peep that MY.
Amber is trying to win the hearts of black people around the world and she’s succeeding so far
She had our hearts long time ago
A LONG ASS TIME AGO.
Love me some Amber Riley!!!
MY FAVES TOGETHER I CAN’T *tears*
i actually got tears in my eyes.
I feel you on the tears. I love that they understand how important they are to the black community.
Wow, that was lovely.
this is such a wonderful moment
Nichelle Nichols, 81. Y’all better know something about black women!!!
we should all be so blessed
Lilica Ripilica S/S 2015 - Sao Paulo Fashion Week
he’s so cute…
he really is, I’m so happy he’s part of this franchise
2014 TIME 100 Most Influential People: The Artists
Occasionally in American pop culture, an icon emerges who captivates us and provides a vivid snapshot of who we are and the changing times in which we live. In her role as Olivia Pope, Scandal’s unflappable political fixer, Kerry Washington has used her grace and vibrant magnetism to transcend age, race and gender, and to provide a new mainstream media lens through which to view modern womanhood and professional excellence.
Setting aside the “scandalous” melodrama necessary to sustain a fictional series so titled, Kerry has offered up a fresh new archetype for what it means to lead while combining courage and compassion, strength and vulnerability, passion, steely discipline and unfailing loyalty. It is a role that makes full use of her distinctive talent for drawing in audiences with such authenticity that we often forget she is acting.
Kerry’s work with the President’s Committee on the Arts and the Humanities since 2009 is also a source of deep inspiration, using arts education to close achievement gaps and ignite passion among young people.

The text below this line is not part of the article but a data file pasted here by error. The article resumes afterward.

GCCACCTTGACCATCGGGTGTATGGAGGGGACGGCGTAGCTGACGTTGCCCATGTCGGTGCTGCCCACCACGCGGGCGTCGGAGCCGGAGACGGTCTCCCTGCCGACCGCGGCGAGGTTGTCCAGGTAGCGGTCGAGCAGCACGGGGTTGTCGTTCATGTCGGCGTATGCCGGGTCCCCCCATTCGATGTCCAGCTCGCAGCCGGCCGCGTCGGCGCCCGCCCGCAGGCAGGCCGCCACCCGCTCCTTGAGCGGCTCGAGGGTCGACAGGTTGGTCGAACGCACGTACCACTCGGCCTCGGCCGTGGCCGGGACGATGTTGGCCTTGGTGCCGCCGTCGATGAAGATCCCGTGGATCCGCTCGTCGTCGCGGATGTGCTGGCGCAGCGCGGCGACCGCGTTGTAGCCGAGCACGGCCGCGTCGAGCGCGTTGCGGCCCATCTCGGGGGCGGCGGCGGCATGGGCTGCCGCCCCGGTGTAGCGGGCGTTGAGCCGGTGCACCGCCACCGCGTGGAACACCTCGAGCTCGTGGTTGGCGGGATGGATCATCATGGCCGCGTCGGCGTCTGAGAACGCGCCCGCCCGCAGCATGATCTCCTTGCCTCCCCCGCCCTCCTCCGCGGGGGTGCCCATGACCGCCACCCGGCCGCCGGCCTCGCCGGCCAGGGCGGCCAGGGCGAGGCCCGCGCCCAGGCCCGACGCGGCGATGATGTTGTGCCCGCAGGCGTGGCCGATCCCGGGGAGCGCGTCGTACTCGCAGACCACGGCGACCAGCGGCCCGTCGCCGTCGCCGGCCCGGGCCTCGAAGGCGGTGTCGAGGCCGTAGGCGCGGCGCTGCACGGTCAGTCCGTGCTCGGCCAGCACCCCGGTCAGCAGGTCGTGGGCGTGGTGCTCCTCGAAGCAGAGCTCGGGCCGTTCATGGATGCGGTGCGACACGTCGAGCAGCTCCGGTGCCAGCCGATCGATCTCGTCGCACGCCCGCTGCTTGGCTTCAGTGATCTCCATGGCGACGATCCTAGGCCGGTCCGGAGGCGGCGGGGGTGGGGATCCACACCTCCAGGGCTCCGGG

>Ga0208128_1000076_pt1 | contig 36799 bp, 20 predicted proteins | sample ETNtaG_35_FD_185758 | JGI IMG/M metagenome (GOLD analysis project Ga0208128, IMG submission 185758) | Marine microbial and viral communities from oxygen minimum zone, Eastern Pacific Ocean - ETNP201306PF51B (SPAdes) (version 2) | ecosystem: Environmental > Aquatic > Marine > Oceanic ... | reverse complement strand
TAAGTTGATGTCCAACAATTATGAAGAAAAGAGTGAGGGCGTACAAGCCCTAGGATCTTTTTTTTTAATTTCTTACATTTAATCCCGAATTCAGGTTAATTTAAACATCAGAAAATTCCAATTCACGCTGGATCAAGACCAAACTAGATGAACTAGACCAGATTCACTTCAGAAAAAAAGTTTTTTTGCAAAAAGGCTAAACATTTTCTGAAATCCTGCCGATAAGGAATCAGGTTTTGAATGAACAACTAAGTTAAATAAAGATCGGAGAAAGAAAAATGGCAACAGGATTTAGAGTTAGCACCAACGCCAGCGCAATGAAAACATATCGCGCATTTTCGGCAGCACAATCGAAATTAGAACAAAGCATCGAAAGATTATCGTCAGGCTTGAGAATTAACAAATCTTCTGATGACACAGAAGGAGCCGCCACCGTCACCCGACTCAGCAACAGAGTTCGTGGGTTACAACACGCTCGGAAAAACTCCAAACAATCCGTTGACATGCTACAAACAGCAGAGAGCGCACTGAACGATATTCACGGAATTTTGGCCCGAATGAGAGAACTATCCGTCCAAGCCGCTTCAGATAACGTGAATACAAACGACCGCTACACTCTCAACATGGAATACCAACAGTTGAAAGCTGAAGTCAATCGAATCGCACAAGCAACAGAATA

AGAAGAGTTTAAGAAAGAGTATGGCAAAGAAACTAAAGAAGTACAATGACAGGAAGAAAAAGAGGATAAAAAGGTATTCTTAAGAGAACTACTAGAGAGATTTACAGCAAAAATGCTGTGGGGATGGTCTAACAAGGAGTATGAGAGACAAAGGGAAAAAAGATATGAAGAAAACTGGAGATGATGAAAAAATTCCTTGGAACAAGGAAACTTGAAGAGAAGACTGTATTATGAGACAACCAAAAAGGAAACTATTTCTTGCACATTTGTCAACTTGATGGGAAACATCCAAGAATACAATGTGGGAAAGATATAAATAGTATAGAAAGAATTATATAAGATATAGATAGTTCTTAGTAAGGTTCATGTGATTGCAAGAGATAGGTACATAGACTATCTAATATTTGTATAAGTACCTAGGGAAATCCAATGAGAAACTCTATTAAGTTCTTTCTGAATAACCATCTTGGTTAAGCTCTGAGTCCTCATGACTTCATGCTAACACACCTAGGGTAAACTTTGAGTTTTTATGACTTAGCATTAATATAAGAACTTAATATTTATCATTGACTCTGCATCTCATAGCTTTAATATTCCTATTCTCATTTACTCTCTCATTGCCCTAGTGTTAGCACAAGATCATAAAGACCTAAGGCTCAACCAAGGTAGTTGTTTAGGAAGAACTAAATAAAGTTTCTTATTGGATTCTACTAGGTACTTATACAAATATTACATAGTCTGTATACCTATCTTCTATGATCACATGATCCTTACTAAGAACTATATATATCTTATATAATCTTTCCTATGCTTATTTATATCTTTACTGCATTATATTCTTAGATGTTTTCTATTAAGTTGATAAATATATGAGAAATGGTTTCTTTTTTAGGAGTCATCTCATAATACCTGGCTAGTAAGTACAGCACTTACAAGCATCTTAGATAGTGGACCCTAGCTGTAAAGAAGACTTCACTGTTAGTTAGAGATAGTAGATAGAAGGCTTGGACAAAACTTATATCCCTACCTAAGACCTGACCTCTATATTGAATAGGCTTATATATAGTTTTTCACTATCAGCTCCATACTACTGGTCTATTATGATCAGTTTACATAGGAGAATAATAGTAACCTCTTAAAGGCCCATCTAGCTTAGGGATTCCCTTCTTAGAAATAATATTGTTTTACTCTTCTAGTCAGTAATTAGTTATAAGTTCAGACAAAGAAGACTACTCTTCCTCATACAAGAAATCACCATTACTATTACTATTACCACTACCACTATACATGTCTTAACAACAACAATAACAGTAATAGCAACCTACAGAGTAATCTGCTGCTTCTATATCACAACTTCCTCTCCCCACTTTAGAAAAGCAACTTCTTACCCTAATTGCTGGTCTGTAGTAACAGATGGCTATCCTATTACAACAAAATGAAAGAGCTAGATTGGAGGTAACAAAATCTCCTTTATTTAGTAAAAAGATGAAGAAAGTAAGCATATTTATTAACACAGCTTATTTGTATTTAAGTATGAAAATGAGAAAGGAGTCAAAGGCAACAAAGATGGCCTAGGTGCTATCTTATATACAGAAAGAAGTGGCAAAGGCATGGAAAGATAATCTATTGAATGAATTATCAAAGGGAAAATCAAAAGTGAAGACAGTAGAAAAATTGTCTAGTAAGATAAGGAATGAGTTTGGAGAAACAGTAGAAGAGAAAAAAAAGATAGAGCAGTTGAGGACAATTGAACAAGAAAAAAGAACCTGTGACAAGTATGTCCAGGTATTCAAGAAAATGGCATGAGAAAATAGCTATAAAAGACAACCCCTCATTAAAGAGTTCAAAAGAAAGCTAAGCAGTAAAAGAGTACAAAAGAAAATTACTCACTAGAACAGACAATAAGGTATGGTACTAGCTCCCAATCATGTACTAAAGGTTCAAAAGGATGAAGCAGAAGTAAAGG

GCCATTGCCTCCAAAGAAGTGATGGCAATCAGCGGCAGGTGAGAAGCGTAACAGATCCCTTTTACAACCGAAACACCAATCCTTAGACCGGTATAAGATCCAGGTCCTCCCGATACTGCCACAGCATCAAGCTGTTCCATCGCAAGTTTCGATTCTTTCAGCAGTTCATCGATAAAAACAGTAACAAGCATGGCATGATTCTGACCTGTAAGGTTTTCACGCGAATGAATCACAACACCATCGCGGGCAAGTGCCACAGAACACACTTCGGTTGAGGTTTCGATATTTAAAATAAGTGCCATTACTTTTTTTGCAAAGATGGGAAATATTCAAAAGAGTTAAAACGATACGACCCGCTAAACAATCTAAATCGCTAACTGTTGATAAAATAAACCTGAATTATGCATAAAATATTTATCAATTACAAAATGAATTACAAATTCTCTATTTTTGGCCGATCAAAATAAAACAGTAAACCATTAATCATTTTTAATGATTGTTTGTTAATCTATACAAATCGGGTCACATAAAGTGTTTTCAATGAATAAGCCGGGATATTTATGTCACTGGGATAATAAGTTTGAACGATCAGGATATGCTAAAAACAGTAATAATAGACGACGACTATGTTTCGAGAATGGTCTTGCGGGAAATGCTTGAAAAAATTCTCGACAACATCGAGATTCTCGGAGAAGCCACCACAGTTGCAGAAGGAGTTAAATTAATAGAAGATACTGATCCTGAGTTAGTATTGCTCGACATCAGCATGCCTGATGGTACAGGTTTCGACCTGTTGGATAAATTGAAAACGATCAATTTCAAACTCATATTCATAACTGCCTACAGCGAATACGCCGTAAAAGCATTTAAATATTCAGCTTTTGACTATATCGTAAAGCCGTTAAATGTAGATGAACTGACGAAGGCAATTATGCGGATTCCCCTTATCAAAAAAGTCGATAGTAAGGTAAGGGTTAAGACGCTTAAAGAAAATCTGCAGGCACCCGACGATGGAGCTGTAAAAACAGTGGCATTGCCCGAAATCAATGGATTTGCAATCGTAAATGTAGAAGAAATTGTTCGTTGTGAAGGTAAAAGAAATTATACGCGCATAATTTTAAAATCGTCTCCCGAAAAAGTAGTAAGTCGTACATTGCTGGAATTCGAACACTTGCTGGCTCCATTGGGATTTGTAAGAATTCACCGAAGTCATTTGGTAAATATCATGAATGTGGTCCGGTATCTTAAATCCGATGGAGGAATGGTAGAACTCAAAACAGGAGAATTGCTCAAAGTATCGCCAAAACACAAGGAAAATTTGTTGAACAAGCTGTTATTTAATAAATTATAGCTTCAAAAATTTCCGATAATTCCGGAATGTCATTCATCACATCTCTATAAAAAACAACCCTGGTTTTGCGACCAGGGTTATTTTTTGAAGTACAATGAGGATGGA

In a world that too often tells little girls to choose between womanhood and success, between femininity and a seat at the head of the table, both onscreen and off Kerry Washington embodies the promise that lives in all our young people to shape their own destinies and succeed as “gladiators” for the causes in which they believe.
written by Valerie Jarrett, Senior Advisor to the President of the United States and Assistant to the President for Public Liaison and Intergovernmental Affairs in the Obama administration
"I was a school teacher for all my life, but I had to leave when I went blind. It was tough for me because I’d helped so many other people’s kids, and then when my own kids got to high school, I couldn’t see enough to help them with their homework. But everything turned out all right though. This one’s on the way to join her sister at the University of Albany!"